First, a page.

WHY A DEMILITARIZED PALESTINIAN STATE WOULD NOT REMAIN DEMILITARIZED
A VIEW ACCORDING TO INTERNATIONAL LAW
Louis Rene Beres
Professor of International Law
Department of Political Science
West Lafayette IN 47907
Former Ambassador of Israel to the United States
Member of Knesset: 1970-1981; 1988-1990
E MAIL BERES@POLSCI.PURDUE.EDU
Let there be no mistake. Though Israel's Prime Minister Netanyahu may deny it, or perhaps even oppose it, Palestinian statehood is now a distinct probability. New attention is being focused on the alleged security advantages, for Israel, of demilitarization. Would a demilitarized Palestinian state in Judea/Samaria (West Bank) and Gaza represent a serious threat to Israel?
Not at all, say most supporters of the "Two State Solution" to this seemingly endless intercommunal conflict. Surely, argue proponents of this position, such a Palestinian state would likely be the weakest military entity on earth. From a purely tactical and political perspective, the fragility of this argument is clear. The hidden dangers of demilitarization are clear and compelling. If there were to be a Palestinian state in the transitional territories, its threat to the Jewish state would not only lie in the presence or absence of an Arab national armed force, but also in the many other Arab armies and insurgents that would inevitably compete for power in the new country.
There is another reason why a demilitarized Palestine would present Israel with a substantial security threat: International law would not necessarily expect Palestinian compliance with agreements concerning armed force. From the standpoint of international law, enforcing demilitarization upon Palestine would be problematic. As a sovereign state Palestine might not be bound by any pre-independence compacts, even if these agreements included U.S.guarantees. Because treaties can be binding only upon states, a non-treaty agreement between the P.L.O. and Israel would be of no real authority and little real effectiveness.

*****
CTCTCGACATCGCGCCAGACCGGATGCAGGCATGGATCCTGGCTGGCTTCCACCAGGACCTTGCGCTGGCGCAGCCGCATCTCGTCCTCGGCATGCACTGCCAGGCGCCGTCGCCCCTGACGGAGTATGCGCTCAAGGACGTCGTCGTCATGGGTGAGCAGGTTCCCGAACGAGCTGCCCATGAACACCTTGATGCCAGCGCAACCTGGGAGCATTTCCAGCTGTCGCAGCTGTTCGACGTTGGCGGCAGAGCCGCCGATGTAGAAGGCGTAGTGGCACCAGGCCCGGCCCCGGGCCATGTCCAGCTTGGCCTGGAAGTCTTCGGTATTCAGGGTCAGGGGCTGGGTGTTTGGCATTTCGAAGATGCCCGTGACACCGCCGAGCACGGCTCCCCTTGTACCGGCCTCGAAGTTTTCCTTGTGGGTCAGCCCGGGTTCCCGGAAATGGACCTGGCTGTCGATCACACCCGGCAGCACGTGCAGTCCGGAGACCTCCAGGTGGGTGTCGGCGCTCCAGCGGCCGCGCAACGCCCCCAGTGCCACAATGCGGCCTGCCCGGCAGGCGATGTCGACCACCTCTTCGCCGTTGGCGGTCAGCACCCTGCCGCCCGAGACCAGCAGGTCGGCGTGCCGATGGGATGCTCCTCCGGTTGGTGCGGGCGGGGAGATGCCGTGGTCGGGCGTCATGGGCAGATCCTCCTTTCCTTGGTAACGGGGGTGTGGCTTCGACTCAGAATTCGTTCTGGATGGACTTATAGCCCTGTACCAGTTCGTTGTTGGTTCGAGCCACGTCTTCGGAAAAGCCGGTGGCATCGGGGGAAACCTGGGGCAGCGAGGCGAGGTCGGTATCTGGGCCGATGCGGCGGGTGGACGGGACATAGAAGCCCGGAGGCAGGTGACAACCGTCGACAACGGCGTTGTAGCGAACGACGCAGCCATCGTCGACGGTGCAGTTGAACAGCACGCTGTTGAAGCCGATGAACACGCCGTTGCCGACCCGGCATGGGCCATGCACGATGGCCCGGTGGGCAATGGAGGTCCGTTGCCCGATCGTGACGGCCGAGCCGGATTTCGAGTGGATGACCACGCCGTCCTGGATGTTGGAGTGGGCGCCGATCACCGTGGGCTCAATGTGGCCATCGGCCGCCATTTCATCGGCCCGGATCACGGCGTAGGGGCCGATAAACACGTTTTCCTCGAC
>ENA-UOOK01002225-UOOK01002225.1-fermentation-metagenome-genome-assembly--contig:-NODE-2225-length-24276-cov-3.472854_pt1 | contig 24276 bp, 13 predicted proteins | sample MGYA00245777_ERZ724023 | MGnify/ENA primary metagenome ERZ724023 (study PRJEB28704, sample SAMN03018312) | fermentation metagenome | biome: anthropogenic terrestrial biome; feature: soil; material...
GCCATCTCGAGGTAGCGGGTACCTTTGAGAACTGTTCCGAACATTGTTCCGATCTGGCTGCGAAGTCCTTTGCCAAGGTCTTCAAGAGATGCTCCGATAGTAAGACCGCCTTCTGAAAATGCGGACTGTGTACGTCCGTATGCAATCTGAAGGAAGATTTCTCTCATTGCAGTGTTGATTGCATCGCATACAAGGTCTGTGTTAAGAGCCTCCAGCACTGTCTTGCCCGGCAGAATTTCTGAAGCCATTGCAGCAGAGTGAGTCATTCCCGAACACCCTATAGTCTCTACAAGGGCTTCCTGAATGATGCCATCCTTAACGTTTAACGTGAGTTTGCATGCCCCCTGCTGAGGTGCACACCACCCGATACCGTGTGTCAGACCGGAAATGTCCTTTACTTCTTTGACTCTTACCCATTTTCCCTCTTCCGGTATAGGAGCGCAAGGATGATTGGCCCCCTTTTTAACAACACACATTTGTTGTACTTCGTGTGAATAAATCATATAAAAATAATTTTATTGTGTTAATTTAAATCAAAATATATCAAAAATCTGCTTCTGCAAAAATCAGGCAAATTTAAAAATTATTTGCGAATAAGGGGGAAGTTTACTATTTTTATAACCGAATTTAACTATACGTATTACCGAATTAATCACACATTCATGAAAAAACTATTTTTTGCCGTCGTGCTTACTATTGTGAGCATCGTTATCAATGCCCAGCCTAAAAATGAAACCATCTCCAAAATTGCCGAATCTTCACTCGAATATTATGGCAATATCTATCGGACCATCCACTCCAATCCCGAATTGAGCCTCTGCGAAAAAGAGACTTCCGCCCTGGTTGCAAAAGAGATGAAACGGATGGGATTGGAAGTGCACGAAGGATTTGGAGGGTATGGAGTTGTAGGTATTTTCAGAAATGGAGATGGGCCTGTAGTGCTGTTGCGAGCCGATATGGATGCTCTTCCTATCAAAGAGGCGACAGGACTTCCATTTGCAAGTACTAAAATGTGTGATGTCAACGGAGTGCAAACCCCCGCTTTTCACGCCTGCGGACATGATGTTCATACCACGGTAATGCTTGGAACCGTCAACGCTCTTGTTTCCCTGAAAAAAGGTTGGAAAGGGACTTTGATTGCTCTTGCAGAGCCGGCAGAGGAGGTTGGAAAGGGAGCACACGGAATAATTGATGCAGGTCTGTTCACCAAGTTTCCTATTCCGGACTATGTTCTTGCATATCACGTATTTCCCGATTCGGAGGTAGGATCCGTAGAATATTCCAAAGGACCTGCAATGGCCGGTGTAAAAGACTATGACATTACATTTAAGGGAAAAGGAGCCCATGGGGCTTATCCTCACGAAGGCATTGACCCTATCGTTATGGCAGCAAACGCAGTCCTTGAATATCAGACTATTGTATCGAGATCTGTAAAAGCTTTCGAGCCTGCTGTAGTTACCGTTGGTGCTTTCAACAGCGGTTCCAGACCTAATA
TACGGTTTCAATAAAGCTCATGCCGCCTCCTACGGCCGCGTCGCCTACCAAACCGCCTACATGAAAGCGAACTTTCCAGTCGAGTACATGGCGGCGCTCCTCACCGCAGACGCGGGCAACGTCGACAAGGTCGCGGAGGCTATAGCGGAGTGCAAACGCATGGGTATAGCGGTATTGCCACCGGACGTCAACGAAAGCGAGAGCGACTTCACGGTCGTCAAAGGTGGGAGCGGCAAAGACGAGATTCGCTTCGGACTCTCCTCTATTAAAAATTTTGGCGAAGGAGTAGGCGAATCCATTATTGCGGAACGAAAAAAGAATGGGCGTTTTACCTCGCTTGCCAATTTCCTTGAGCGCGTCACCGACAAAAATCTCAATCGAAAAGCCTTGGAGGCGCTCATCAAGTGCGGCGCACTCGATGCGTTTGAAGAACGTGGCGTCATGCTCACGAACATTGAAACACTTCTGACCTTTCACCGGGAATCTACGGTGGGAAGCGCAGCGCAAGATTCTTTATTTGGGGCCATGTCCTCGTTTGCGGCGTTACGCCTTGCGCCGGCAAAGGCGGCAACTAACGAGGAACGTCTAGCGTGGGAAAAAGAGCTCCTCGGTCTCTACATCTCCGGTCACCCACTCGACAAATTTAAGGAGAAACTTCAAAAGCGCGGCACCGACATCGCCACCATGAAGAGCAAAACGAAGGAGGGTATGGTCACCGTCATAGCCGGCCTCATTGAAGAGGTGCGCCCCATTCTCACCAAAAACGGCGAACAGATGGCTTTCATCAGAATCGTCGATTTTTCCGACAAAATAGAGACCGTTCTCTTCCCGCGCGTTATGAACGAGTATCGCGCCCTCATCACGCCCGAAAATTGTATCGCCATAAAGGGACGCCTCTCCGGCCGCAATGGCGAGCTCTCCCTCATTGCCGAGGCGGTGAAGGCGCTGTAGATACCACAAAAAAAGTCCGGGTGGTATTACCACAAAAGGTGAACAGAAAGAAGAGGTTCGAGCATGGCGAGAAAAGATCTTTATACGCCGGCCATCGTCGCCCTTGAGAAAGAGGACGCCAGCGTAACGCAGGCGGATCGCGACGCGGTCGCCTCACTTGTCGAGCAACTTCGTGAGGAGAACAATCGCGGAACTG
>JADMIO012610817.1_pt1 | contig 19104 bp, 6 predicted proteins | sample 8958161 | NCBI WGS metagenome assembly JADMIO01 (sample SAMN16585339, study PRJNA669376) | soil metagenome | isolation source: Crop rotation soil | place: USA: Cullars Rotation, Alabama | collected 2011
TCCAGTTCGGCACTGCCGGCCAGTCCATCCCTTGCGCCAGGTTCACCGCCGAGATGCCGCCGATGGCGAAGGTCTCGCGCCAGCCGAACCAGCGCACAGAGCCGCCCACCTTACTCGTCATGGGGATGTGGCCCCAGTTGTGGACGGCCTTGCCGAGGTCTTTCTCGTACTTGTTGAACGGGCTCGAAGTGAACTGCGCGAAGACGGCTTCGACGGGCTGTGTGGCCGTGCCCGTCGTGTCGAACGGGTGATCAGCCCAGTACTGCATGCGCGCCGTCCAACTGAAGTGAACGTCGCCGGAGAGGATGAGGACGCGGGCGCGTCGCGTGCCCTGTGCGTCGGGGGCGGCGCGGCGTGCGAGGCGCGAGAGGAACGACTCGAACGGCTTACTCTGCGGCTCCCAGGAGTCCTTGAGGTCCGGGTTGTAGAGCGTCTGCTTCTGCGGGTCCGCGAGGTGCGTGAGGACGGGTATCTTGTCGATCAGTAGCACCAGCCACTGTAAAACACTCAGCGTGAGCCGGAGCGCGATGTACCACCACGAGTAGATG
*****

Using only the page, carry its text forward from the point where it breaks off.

But what if the government of a new Palestinian state were willing to consider itself bound by the pre-state, non-treaty agreement, i.e., to treat this agreement as if it were an authentic treaty? Even in these relatively favorable circumstances, the new Arab government would have ample pretext to identify various grounds for lawful treaty termination. It could, for example, withdraw from the "treaty" because of what it regarded as a "material breach" (a violation by Israel that allegedly undermined the object or purpose of the agreement). Or it could point toward what international law calls a "fundamental change of circumstances" (rebus sic stantibus). In this connection, should Palestine declare itself vulnerable to previously unforseen dangers - perhaps even from the forces of other Arab armies - it could lawfully end its codified commitment to remain demilitarized.
There is another factor that explains why a treaty-like arrangement obligating Palestine to accept demilitarization could quickly and legally be invalidated after independence. The usual grounds that may be invoked under domestic law to invalidate contracts also apply under international law to treaties and treaty-like agreements. This means that a Palestinian state could point to errors of fact or to duress as perfectly appropriate grounds for termination.
Moreover, any treaty is void if, at the time it was entered into, it was in conflict with a "peremptory" rule of general international law (jus cogens) - a rule accepted and recognized by the international community of states as one from which "no derogation is permitted." Because the right of sovereign states to maintain military forces essential to "self defense" is certainly such a rule, Palestine would be entirely within its right to abrogate any agreement that had compelled its demilitarization.
It follows from all this that Israel should take little comfort from the legal promise of Palestinian demilitarization. Indeed, should the government of a future Palestinian state choose to invite foreign armies or terrorists on to its territory (possibly after the original national government had been displaced or overthrown by more militantly Islamic anti-Israel forces), it could do so not only without practical difficulties but also without necessarily violating international law.
The overriding danger to Israel of Palestinian demilitarization is more practical than legal, stemming from Jerusalem's self-inflicted abrogation of Israel's national security. In the final analysis, this Oslo-driven abrogation derives from a profound misunderstanding of Palestinian goals and expectations. While Israeli supporters of Oslo and even some of its original opponents continue to believe in a "Two-State Solution," the Palestinian Authority has other ideas. For the PA, which has recently published an official map of "Palestine" that includes the area of the entire state of Israel, the "Two-State" formula may thus be no more than an interim solution.
LOUIS RENE BERES (Ph.D. Princeton) is the author of many books and articles dealing with Israel and international law.
AMB. ZALMAN SHOVAL, a former Member of Knesset, holds an advanced degree in political science and international relations from the Graduate Institute of International Studies, University of Geneva, Switzerland.